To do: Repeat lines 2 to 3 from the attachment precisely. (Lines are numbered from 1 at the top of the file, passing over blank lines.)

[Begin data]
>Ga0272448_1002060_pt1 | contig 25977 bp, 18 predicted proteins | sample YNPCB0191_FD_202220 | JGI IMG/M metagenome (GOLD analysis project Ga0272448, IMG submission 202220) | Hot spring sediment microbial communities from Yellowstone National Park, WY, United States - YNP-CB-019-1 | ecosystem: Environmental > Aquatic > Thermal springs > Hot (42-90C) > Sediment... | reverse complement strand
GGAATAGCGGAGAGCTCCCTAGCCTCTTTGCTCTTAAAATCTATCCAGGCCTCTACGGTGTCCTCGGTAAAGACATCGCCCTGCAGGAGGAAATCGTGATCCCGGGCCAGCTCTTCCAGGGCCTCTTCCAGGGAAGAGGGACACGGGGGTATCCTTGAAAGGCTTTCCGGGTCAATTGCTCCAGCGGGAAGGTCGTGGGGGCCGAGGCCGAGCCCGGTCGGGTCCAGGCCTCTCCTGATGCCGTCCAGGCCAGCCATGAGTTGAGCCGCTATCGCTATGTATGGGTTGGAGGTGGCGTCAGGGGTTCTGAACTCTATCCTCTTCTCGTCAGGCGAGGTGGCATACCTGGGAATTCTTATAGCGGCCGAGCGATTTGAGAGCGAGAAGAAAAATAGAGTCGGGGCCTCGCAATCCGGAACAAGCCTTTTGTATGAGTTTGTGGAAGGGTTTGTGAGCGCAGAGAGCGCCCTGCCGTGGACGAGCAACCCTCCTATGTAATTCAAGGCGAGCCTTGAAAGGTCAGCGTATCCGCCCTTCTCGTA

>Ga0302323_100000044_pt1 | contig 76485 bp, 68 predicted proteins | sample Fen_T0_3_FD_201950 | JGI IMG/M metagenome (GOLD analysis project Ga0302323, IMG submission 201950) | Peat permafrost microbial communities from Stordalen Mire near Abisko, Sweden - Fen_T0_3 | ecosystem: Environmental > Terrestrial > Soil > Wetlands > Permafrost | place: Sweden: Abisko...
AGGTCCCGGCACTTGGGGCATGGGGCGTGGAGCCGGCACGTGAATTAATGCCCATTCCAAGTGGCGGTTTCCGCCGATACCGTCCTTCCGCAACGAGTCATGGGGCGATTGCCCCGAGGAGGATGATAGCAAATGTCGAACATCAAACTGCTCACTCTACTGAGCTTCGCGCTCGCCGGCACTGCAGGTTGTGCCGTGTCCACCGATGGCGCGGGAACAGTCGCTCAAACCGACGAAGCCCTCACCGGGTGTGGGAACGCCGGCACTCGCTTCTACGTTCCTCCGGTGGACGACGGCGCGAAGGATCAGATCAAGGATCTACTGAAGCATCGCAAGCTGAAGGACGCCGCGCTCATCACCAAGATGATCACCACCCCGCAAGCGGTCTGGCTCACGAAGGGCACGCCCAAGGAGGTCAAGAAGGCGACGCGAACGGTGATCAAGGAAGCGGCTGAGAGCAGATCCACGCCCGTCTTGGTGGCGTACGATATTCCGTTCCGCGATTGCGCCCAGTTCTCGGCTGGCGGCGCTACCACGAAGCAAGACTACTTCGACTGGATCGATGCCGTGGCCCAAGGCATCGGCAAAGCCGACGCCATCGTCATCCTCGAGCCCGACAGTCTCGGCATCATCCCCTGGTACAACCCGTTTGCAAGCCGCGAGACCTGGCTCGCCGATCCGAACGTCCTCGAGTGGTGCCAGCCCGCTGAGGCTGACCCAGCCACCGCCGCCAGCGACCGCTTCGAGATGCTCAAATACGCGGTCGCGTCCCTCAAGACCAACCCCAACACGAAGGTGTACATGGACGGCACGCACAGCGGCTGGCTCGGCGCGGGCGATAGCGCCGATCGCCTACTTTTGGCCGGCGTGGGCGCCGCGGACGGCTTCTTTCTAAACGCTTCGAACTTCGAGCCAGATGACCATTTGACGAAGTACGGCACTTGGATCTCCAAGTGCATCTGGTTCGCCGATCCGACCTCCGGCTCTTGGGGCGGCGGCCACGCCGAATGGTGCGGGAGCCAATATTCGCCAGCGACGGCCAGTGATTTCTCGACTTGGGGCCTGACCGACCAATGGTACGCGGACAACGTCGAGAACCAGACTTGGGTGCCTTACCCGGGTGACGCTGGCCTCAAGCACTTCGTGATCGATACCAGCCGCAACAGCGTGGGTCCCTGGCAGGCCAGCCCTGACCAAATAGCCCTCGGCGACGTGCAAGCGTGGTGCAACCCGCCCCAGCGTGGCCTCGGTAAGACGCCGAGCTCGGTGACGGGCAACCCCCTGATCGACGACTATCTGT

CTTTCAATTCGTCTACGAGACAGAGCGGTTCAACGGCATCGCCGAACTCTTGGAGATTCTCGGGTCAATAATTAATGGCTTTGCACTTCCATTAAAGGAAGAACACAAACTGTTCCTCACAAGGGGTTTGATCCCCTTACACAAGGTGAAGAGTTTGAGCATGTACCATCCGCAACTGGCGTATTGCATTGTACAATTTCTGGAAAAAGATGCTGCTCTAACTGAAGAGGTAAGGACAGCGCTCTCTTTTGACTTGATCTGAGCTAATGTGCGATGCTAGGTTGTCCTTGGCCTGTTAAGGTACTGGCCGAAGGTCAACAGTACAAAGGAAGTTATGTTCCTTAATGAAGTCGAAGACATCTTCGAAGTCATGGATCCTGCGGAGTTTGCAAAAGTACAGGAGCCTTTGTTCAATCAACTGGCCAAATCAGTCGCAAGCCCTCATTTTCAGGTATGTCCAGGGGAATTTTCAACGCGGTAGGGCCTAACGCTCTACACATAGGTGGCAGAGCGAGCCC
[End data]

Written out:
GGAATAGCGGAGAGCTCCCTAGCCTCTTTGCTCTTAAAATCTATCCAGGCCTCTACGGTGTCCTCGGTAAAGACATCGCCCTGCAGGAGGAAATCGTGATCCCGGGCCAGCTCTTCCAGGGCCTCTTCCAGGGAAGAGGGACACGGGGGTATCCTTGAAAGGCTTTCCGGGTCAATTGCTCCAGCGGGAAGGTCGTGGGGGCCGAGGCCGAGCCCGGTCGGGTCCAGGCCTCTCCTGATGCCGTCCAGGCCAGCCATGAGTTGAGCCGCTATCGCTATGTATGGGTTGGAGGTGGCGTCAGGGGTTCTGAACTCTATCCTCTTCTCGTCAGGCGAGGTGGCATACCTGGGAATTCTTATAGCGGCCGAGCGATTTGAGAGCGAGAAGAAAAATAGAGTCGGGGCCTCGCAATCCGGAACAAGCCTTTTGTATGAGTTTGTGGAAGGGTTTGTGAGCGCAGAGAGCGCCCTGCCGTGGACGAGCAACCCTCCTATGTAATTCAAGGCGAGCCTTGAAAGGTCAGCGTATCCGCCCTTCTCGTA

>Ga0302323_100000044_pt1 | contig 76485 bp, 68 predicted proteins | sample Fen_T0_3_FD_201950 | JGI IMG/M metagenome (GOLD analysis project Ga0302323, IMG submission 201950) | Peat permafrost microbial communities from Stordalen Mire near Abisko, Sweden - Fen_T0_3 | ecosystem: Environmental > Terrestrial > Soil > Wetlands > Permafrost | place: Sweden: Abisko...